The pugnacious title did not bode well; leading me to expect a collection of “hey you kids, get off my lawn” screeds about the sorry state of today’s music and music business. I should have paid more attention to the subtitle: The Search for Balance in the Art, Technology, and Commerce of Music.
While the quality of writing varies from a cutesy rambling gumshoe parody to Will Ackerman’s terse summing up of the recording industry’s past and possible future, editor David Flitner has, in fact, assembled a well balanced, readable picture of the current state of the art and business of music.
Less Noise More Soul gathers essays by industry legends like mastering genius Bob Ludwig, and engineer Susan Rogers; as well as qualified but lesser known luminaries like drummer/ former Electronic Musician editor Gino Robair. Robair may be familiar to Guitar Moderne readers as he is becoming an international legend in new music/improv circles. (Full disclosure: Gino and I played in a band many years ago).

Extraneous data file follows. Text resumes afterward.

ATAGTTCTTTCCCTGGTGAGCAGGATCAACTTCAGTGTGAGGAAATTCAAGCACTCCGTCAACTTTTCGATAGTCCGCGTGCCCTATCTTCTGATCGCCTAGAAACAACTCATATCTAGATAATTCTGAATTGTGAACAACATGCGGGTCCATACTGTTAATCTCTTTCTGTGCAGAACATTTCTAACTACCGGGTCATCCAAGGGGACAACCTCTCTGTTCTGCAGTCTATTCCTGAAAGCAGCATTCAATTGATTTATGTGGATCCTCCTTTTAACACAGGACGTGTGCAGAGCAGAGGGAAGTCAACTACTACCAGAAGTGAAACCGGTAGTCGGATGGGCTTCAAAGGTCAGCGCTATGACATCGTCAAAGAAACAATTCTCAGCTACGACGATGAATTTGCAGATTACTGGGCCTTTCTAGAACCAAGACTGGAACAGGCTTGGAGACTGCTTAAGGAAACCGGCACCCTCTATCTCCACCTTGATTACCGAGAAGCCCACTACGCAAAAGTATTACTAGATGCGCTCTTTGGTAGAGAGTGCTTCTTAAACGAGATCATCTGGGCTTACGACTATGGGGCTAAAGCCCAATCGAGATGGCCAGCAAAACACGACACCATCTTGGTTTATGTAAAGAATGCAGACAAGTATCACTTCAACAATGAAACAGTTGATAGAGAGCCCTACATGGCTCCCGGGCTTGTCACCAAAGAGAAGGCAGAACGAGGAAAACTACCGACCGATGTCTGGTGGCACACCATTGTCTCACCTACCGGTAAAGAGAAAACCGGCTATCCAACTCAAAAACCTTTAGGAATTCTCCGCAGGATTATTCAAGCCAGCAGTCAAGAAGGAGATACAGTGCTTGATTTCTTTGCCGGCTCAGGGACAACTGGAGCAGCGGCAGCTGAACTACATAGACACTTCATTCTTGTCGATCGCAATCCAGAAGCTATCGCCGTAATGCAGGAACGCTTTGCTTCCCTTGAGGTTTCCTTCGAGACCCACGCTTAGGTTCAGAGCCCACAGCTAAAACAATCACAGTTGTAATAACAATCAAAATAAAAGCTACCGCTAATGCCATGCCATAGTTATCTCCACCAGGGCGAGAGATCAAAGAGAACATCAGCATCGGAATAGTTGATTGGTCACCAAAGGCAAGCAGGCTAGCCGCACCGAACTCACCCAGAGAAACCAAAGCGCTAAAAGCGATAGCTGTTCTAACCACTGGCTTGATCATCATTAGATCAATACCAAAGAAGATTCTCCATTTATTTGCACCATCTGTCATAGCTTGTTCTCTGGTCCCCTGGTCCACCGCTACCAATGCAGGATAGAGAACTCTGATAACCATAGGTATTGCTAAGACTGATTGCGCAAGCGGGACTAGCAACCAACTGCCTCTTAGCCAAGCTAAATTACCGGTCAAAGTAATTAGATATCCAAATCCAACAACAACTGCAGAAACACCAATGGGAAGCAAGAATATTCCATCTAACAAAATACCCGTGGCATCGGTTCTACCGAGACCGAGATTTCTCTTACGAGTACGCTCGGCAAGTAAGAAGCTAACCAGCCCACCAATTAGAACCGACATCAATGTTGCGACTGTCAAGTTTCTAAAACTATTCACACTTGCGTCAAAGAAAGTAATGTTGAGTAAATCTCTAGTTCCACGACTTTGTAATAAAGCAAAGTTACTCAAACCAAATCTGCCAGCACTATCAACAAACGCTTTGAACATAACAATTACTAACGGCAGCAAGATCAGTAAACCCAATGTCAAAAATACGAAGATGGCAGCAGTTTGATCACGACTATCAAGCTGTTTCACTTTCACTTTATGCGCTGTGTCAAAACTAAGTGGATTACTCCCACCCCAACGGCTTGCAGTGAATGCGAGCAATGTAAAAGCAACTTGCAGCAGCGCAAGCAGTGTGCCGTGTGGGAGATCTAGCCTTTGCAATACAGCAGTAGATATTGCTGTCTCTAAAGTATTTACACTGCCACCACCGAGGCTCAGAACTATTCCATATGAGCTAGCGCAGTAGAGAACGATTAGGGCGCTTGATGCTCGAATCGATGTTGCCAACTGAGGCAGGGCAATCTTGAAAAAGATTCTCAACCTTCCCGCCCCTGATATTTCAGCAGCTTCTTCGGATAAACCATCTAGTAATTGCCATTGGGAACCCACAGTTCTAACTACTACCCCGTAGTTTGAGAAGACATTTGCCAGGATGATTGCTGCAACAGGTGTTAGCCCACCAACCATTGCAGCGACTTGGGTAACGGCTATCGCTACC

Subjects range from “feeling” in music, to the death of commercial radio. The writers know their stuff, but skew older; it might have been nice to hear from some youngsters who are successfully navigating their way in the current “ocean of sound.” Still, those present delineate clearly how we got here without too much hand wringing, offering insightful thoughts on the loudness wars, the rise and fall of audio quality, and the insanity of the need to constantly upgrade software recording systems.
For clear-eyed look at where we are as musicians, how we got here, and where we might be headed, seek out Less Noise More Soul at your local bookstore… oh, wait, they are gone too.